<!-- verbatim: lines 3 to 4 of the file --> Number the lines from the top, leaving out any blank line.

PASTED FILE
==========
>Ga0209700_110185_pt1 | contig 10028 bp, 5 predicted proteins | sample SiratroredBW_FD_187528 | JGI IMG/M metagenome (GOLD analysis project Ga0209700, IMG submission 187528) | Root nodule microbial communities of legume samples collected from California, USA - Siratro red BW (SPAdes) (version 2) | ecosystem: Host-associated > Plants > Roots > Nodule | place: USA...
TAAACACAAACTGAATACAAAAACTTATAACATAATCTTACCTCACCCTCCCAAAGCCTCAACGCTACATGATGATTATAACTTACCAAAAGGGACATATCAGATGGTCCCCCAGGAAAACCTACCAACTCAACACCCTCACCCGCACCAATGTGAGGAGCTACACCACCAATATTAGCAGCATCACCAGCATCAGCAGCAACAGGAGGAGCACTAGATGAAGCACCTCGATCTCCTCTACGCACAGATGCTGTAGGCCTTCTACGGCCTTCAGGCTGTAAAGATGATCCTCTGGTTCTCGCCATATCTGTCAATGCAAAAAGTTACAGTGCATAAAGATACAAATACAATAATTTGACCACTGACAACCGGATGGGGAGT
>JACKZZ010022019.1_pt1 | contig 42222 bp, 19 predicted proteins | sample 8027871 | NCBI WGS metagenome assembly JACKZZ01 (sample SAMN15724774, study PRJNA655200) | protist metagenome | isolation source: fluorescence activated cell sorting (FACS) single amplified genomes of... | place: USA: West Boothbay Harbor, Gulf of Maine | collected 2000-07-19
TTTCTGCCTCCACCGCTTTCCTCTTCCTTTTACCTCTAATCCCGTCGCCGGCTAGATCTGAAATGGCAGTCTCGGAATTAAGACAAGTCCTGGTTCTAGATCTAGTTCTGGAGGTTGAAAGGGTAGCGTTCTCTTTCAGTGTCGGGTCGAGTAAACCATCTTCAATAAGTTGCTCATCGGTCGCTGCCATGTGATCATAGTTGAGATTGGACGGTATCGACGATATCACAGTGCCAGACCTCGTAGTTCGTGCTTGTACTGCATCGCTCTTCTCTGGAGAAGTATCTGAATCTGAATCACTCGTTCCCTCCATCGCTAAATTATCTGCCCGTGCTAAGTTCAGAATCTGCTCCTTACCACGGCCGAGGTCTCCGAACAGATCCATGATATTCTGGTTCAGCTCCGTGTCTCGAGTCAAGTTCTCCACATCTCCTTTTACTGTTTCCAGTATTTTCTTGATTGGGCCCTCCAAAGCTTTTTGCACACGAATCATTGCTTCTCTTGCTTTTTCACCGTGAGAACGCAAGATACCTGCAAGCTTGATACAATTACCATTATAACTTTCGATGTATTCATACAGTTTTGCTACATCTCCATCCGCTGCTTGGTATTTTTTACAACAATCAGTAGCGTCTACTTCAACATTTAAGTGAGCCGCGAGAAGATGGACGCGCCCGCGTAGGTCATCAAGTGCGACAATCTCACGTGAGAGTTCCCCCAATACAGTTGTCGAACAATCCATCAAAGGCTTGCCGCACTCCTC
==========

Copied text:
>JACKZZ010022019.1_pt1 | contig 42222 bp, 19 predicted proteins | sample 8027871 | NCBI WGS metagenome assembly JACKZZ01 (sample SAMN15724774, study PRJNA655200) | protist metagenome | isolation source: fluorescence activated cell sorting (FACS) single amplified genomes of... | place: USA: West Boothbay Harbor, Gulf of Maine | collected 2000-07-19
TTTCTGCCTCCACCGCTTTCCTCTTCCTTTTACCTCTAATCCCGTCGCCGGCTAGATCTGAAATGGCAGTCTCGGAATTAAGACAAGTCCTGGTTCTAGATCTAGTTCTGGAGGTTGAAAGGGTAGCGTTCTCTTTCAGTGTCGGGTCGAGTAAACCATCTTCAATAAGTTGCTCATCGGTCGCTGCCATGTGATCATAGTTGAGATTGGACGGTATCGACGATATCACAGTGCCAGACCTCGTAGTTCGTGCTTGTACTGCATCGCTCTTCTCTGGAGAAGTATCTGAATCTGAATCACTCGTTCCCTCCATCGCTAAATTATCTGCCCGTGCTAAGTTCAGAATCTGCTCCTTACCACGGCCGAGGTCTCCGAACAGATCCATGATATTCTGGTTCAGCTCCGTGTCTCGAGTCAAGTTCTCCACATCTCCTTTTACTGTTTCCAGTATTTTCTTGATTGGGCCCTCCAAAGCTTTTTGCACACGAATCATTGCTTCTCTTGCTTTTTCACCGTGAGAACGCAAGATACCTGCAAGCTTGATACAATTACCATTATAACTTTCGATGTATTCATACAGTTTTGCTACATCTCCATCCGCTGCTTGGTATTTTTTACAACAATCAGTAGCGTCTACTTCAACATTTAAGTGAGCCGCGAGAAGATGGACGCGCCCGCGTAGGTCATCAAGTGCGACAATCTCACGTGAGAGTTCCCCCAATACAGTTGTCGAACAATCCATCAAAGGCTTGCCGCACTCCTC